Majority-world businesses will have to develop robust institutional knowledge of how to coordinate local labor and global customers.
22. What will we have in the end?
After a generation of doing all the above (20-25 years):
- Control of wealth will be “majority-minority”. In other words, no one group or race should control more than half of the wealth or GDP of the world. What I think it will work out to be:
- Asia sans IndoChina – $65T GDP, $275T Wealth
- the West – $70T GDP, $500T Wealth
- by then racially diverse:
- minorities constituting 55% of US, 20% of EU, 32% overall
- China – $40T GDP, $200T Wealth
- Latin America – $10T GDP, $30T Wealth
- Africa – $15T GDP, $60T Wealth
- India – $15T GDP, $60T Wealth
- Note I expect the strategies mentioned above will generate wealth growth in majority world countries, similar to that which China experienced between 2000 and 2016 or around 17% per year (much higher than GDP growth by the way).
- I reduced it a bit for India since it has few untapped natural resources.
- I expect half the growth for Asia sans Indochina since it’s further along than India and Africa in terms of development on average.
- I expect a third of the growth rate (5.7%) for China going forward since it’s almost developed as well.
- I expect a smaller growth rate for Latin America since it’s almost developed, but I expect its wealth to go up to a good multiple of its GDP as its nations fully develop.
- I expect some steady growth (5%) for the West.
- Universal development of the continents:
- All regions should have a nominal GDP per capita >= 10K USD.
- Citizens of all regions should have:
- enough food
- clean water
- clean infrastructure and housing
- consistent electricity and energy supply
- quality healthcare
- freedom / exploration
- universal education
- access to MOOCs and K-12 school counts and suffices
- It’s decent but not a utopia. People all over the world should live like the current day Turkish, Chinese, Malaysians, and Kazakhs — i.e. reasonably developed but not extravagantly wasteful.
As you can see from the above predictions, the West will still have a disproportionate amount of wealth and GDP for its population, but the West will control a large minority, not a majority, of the wealth and GDP of the world. That being said, the West is very diverse due to immigration, and the US is becoming majority-minority (within 25 years), so such wealth will be somewhat distributed across different racial groups even within the West.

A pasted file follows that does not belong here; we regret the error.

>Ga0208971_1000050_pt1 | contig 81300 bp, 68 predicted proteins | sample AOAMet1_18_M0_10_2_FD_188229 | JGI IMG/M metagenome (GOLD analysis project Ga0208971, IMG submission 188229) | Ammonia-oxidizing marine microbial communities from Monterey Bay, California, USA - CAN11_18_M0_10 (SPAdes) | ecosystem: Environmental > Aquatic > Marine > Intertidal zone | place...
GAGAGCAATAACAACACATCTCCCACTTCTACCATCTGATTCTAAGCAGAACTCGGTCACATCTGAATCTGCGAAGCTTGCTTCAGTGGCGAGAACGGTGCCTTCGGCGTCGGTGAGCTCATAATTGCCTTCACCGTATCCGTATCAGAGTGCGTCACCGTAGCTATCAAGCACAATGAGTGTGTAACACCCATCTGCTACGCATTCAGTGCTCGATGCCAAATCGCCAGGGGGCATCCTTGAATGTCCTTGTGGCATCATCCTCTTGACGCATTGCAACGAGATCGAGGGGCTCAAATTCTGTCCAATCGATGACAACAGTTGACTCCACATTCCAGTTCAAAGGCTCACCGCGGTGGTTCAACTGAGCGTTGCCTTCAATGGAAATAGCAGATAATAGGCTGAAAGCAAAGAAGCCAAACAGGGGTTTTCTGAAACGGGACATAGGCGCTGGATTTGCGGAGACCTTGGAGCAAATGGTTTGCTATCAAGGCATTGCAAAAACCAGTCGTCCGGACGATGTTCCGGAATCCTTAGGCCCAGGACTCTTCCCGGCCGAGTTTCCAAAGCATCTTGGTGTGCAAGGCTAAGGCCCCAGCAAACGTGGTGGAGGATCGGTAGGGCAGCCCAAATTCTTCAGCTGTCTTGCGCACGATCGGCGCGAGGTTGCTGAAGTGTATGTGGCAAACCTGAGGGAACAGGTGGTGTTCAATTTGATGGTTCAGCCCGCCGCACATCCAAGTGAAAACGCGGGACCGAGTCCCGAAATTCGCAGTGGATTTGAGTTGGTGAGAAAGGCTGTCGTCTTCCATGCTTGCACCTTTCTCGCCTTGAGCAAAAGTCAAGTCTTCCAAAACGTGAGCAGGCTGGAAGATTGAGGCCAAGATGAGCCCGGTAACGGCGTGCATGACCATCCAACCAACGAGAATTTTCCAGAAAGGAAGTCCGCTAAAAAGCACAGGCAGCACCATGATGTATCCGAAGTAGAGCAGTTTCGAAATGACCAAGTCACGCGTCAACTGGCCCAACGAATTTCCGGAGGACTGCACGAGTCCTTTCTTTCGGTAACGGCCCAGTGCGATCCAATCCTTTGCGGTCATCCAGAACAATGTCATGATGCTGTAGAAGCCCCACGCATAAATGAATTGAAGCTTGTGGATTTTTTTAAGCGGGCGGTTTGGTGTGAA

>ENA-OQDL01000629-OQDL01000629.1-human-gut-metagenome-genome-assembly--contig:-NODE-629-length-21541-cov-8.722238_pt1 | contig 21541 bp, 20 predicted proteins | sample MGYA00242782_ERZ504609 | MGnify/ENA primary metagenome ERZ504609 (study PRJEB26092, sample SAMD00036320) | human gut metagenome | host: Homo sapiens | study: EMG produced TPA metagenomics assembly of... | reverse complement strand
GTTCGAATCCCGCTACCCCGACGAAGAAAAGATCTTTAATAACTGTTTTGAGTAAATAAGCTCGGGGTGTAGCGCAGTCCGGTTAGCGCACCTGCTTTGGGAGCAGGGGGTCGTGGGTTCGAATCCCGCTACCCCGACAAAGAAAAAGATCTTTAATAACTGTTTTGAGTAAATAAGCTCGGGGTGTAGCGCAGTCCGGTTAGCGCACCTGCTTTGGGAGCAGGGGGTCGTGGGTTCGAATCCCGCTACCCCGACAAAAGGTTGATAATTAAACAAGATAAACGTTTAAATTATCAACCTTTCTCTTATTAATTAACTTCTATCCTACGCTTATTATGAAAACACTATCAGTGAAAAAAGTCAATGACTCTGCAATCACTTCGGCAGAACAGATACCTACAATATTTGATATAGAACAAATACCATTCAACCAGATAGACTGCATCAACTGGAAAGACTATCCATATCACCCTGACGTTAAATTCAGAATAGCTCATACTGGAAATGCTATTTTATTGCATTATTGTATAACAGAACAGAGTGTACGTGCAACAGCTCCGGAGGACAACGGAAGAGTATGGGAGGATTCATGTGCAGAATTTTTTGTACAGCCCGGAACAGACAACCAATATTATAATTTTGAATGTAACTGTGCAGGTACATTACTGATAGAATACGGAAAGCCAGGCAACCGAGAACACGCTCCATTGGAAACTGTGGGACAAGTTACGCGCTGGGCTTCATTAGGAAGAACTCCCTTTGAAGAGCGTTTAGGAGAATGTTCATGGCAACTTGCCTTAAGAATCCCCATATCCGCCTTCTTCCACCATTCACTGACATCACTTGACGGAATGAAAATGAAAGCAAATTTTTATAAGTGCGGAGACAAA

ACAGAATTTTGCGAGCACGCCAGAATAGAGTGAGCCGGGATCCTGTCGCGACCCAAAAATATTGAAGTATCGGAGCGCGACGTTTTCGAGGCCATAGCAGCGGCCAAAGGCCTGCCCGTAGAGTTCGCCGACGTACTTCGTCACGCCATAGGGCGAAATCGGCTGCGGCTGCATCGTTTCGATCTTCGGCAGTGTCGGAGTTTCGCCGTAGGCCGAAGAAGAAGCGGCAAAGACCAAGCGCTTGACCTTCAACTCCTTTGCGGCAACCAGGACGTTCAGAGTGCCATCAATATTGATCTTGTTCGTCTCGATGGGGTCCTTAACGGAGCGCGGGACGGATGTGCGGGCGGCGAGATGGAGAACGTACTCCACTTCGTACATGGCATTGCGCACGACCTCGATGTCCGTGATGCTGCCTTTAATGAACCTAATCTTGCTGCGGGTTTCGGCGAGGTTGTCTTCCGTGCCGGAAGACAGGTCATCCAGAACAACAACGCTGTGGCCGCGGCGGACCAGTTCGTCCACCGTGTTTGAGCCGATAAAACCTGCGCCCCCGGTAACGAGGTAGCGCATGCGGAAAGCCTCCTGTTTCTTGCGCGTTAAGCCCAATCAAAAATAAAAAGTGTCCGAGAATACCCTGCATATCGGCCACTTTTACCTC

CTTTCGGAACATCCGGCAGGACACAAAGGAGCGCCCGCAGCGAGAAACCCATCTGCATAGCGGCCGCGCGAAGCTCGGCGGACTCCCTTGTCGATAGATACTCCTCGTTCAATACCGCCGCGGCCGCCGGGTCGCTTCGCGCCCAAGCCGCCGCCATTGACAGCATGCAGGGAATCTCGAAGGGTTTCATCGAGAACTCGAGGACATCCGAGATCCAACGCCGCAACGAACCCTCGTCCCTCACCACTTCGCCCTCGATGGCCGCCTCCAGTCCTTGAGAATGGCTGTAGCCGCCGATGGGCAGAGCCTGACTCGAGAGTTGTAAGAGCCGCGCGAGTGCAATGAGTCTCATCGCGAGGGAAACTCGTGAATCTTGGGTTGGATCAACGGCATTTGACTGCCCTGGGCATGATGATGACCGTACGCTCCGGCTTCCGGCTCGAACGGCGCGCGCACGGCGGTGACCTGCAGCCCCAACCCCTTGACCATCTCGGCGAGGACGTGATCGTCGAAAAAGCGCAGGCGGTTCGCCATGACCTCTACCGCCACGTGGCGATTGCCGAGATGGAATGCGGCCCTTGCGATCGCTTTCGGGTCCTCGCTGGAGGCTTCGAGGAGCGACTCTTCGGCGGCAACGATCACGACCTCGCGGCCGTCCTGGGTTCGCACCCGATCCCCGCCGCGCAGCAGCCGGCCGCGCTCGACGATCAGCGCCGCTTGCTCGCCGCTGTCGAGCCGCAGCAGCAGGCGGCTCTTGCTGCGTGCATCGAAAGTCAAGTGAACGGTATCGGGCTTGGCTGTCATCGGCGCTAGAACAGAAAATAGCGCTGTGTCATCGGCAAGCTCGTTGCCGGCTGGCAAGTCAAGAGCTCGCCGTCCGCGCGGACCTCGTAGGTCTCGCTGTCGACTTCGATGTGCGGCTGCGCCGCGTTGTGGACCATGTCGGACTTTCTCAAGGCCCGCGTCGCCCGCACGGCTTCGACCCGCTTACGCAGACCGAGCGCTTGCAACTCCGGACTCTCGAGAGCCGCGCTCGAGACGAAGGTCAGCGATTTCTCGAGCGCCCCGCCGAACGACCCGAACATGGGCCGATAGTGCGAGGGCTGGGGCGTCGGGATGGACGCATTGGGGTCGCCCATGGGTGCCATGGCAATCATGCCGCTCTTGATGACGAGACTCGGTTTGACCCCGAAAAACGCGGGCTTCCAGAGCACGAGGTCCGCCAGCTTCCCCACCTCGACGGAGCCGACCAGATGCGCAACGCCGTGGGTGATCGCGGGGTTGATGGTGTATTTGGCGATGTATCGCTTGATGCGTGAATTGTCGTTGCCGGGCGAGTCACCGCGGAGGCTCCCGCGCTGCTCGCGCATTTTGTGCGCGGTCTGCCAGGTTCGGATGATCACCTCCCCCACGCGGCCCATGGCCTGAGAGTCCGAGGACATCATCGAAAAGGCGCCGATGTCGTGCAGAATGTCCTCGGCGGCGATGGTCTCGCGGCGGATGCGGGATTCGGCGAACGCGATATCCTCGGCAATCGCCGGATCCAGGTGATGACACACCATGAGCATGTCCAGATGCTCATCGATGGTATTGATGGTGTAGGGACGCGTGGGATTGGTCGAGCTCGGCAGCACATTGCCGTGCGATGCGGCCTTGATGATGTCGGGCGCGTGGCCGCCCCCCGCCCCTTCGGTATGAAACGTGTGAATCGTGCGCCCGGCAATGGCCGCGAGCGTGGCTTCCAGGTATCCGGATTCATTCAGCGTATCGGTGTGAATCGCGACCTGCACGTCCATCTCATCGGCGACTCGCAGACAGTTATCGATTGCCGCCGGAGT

The above predictions will allow all cultures (from Norway to Chad) to live in a decently developed fashion, and hence be able to respect each other, eliminating much of what is the cause of racial power imbalance. The disproportionate wealth differentials will not matter as they will be balanced by population sizes (i.e. the West is wealthier per head but has less heads – Asia+Africa will still control more wealth / GDP).
23. Achieve Global Development and Balance of Powers
One of the most beautiful outcomes of this plan will be that no group, no race, no religion, and no continent will control a majority of the wealth of the world. Moreover, all continents will be developed, and their citizens in general will be able to live quality lives with consistent: food, water, infrastructure and housing, electricity and energy, internet, healthcare, freedoms, and education. This will make mutual respect of different races and groups easier.
Of course European-background people will still control a disproportionate amount of wealth per capita, but that does not particularly matter because the majority world will control more wealth overall. We will have economic and political checks and balances in place globally, and while the world won’t be some utopia, it will be a decent place for all, and will have balanced power dynamics.
24. Sustain the High Standard of Living and Mutual Respect
In these 24 points, I have attempted to provide a clear strategy to address world poverty and racial power imbalance by financially incentivizing the education of bright majority-world minds, who can act upon the diverse business opportunities described throughout this blog post.
Win-Win: Why all people (including today’s rich) will benefit:
We will find that there will be no losers, by following the guidelines of this blog post. There are only winners. The poor majority world will win and the rich West will win, and everyone will become richer. No more will the West need to feel “guilty” for their success. And, no more will the majority world need to feel “cheated” by their colonial past. Unlike the past 500 years, peoples will stand on equal ground in the 3rd millennium. What’s the catch? Well we’re just reducing entropy. We’re making people more educated and their use of time more organized. We’re making their societies more efficient and effective.
Perhaps this article’s overall goal in reducing wealth inequality, particularly those on continental and racial lines, is simply an inevitable regression to the mean. Because majority world countries have a lower price of labor, they will work more, earn more wealth, grow faster, and eventually become competitive with established wealthy countries.
But perhaps there is something more to it: